NAME OF THE PLANTS IN ENGLISH AND TAMIL 


S.No 


Botanical Name 


Connnnon Name in Engiisin 


Tamil Name 


How it is called locally 


1 


Abelmoscus esculentus 


Lady's finger 


Q6U6aOT6Q)l_ 




2 


Acacia coccina 


Soap acacia 


^m&s>&w[u 




3 


Acliyrantlies aspera 




r5rrLL|(rF)Q51 




4 


Anacardium occidentale 


Casliew nut 


(Lprfe^rfl 




5 


Anona squamosa 


Custard apple 


(^^rruuLpii) 




6 


Artocarpus integrifolia 


Jack fruit 


U60rr 




7 


Bryopliyllum 




SLi^u (EurrLLrrsi) (gili^u (Eurrgii) 




8 


Calotropis gigantea 


Madar plant 


5T(TF)(gB@ 




9 


Citrus sinensis 


Sweet orange 


(jrr^gij (96(5)1^ 




10 


Cocus nucifera 


Coconut 


Q^6(3T60)60T 




11 


Coriandrum sativum 


Coriandar 


Q(gBrr^gijLD6v36\51/^6Qfl Lurr 




12 


Gossypium arboreum 


Cotton 


U(TF)^^ 




13 


Cucumis sativus 


Cucumber 


Q6U etrsTTrflababrrLLj/ 
(B^rreo^cFaBabrrLLJ 




14 


Cucurbita maxima 


Pumpkin 


y,(?60Qfl(gB(gBrrLLj/ 
ujrEdaSlabdbrrLu/ 
^j(?rr 60)6001(96(96 rruj 




15 


Ficus glomerata 


Fig 


^^0 




16 


Impatiens 
balsamia 


Balsam 


u rr6i)Q(?600T®/u rr6b(? Li)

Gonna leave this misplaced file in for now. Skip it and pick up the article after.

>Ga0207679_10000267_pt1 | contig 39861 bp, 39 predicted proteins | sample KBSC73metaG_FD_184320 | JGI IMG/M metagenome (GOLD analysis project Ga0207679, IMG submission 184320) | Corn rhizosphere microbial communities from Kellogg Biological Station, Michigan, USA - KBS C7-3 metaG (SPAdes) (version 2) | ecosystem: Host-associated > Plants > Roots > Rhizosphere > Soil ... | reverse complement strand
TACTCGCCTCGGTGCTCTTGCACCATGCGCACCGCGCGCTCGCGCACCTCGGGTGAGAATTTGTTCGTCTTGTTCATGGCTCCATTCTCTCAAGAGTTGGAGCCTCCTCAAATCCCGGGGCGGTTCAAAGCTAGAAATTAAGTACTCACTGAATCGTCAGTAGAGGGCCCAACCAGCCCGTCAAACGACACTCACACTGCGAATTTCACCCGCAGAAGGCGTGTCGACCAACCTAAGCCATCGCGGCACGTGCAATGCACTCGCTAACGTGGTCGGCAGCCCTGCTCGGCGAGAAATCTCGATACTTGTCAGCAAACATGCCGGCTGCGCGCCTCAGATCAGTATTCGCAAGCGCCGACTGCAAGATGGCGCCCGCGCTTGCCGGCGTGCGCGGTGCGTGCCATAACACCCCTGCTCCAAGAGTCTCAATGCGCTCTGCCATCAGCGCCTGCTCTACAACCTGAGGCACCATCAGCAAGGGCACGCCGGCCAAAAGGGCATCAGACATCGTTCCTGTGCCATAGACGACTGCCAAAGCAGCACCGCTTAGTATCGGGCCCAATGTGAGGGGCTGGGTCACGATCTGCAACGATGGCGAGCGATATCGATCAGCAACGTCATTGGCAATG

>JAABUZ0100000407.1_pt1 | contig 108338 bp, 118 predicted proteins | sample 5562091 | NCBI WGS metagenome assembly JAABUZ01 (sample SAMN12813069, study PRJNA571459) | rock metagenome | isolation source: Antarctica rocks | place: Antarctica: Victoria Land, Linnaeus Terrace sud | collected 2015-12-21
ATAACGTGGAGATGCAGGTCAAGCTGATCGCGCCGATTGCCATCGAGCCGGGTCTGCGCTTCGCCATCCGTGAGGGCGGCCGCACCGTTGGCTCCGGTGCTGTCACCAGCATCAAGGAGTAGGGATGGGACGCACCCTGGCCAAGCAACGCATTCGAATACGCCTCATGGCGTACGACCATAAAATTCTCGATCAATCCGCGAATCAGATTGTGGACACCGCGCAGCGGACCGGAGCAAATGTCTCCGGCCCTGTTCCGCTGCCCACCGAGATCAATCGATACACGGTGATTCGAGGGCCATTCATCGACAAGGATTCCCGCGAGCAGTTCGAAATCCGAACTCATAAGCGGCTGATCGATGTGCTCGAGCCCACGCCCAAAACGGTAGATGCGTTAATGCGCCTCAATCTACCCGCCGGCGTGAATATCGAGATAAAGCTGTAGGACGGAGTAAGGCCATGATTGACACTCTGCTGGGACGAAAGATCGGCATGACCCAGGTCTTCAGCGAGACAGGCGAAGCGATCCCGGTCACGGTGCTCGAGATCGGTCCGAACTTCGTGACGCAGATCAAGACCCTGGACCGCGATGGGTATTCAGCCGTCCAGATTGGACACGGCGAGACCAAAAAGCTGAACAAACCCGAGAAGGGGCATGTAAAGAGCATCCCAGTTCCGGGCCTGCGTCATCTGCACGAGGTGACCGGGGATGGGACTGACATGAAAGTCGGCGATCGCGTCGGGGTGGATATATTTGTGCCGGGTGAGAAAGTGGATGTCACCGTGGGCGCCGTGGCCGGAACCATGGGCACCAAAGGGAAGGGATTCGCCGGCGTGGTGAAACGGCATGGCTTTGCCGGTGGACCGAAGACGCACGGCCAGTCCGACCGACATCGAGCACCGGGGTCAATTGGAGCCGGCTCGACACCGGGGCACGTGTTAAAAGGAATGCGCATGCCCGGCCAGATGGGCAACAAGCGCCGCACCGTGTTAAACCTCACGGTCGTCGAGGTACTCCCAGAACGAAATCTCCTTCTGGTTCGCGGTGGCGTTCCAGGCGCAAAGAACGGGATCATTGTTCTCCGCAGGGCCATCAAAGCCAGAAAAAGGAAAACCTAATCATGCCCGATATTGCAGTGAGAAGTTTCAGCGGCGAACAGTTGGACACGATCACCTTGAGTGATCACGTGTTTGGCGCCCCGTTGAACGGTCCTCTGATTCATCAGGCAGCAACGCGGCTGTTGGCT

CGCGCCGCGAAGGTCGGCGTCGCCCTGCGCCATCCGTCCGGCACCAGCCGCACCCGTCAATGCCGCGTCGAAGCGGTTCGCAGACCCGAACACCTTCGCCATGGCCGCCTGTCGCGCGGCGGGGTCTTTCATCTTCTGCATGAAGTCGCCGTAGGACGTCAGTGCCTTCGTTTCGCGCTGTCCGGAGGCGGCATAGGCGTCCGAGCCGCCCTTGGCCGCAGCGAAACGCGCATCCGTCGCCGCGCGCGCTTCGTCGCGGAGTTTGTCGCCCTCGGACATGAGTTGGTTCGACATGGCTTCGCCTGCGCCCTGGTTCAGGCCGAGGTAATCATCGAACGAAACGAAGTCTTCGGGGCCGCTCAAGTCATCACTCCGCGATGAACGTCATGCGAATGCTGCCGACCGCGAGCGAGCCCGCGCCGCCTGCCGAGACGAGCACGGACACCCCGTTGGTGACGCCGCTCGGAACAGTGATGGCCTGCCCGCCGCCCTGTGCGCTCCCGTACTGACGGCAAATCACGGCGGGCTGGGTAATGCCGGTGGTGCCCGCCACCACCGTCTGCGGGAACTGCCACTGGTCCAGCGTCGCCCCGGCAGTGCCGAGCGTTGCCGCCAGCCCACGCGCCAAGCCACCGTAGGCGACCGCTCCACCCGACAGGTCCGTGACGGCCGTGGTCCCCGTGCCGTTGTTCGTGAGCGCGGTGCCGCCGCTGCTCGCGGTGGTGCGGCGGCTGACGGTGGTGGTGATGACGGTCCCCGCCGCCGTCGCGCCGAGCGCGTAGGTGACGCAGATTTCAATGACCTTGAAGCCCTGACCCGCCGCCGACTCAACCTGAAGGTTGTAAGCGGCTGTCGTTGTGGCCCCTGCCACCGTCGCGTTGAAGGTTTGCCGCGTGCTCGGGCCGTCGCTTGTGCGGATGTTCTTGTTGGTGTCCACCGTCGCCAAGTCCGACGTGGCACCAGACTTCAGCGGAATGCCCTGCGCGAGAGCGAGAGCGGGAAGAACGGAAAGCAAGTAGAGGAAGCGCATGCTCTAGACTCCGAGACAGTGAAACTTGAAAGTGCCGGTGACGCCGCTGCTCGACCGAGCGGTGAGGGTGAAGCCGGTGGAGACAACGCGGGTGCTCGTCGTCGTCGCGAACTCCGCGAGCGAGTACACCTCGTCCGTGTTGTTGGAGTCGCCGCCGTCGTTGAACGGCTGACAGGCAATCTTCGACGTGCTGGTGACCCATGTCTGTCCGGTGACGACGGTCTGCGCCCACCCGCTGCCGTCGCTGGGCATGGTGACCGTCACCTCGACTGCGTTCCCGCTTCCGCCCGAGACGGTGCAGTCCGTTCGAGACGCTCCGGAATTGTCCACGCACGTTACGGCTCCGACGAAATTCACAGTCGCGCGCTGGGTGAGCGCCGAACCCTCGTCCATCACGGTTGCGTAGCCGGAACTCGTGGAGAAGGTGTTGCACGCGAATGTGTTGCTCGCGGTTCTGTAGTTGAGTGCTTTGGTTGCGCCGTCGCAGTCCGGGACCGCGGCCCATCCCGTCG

17 


Lablab 
purpurreus 


Bean 


^6U60)J 




18 


Lycopersicon 
esculentum 


Tomato 


^(96(96 rr6iffl 




19 


IVIangifera Indica 


Mango 


mrr 




20 


IVIimosa pudica 


Touch me not plant 


"Q^rrLi_rr6v)6um^/ 
Q^mlLrr 60(5^(5 rEd (9^1/ 
Q^rrLi_rr6v3(^ ^)jr5J(9Sl " 




21 


IVIirabilis jalapa 


Four clock plant 


"^[B^iD[E»^rr60)j/ 

^[B^lD6V36\5l60)(9b" 




22 


Nelumbo nucifera 


Indian lotus 


^rrLD60)j 




23 


Oryza sativa 


Paddy/ rice 


Qr56v3 




24 


Pisum sativum 


Pea 


ULi_rr60ofl 




25 


Polyaltliia longifolia 


Mast tree 


Qr5Li^6\51r5J(9bLi) 




26 


Pyrus malus 


Apple 


^Ljdl6tT 




27 


Ricinus communis 


Castor 


^lD600T(9b(g,/ 
(Lp^glJ(9BQ(9Bml60)l_ 




28 


Tridax 




Q6UL_®(gB(9bmuiJ y,600T®(J Q(?i^ 





Chapter 







L 




r 







A REPRESENTATIVE 
STUDY OF MAMMALS 



5. AFe^RBBSnATl VESTUDf OF 

MAMMALS 



Mammals are the diverged group of 
animals, occupying different biomes of the 
environment , successfully fitting in their 
habitats. Mammals are found almost in 
all habitats like oceans , freshwater, hilly 
regions , forests, deserts, polar regions 
and swamps. 

5.1. MORPHOLOGY 

Mammalian morphology is so divergent, 
as they occupy different habitats . The sea 
living dolphins, whales etc., look like fish, 
by form and structure. A nocturnal bat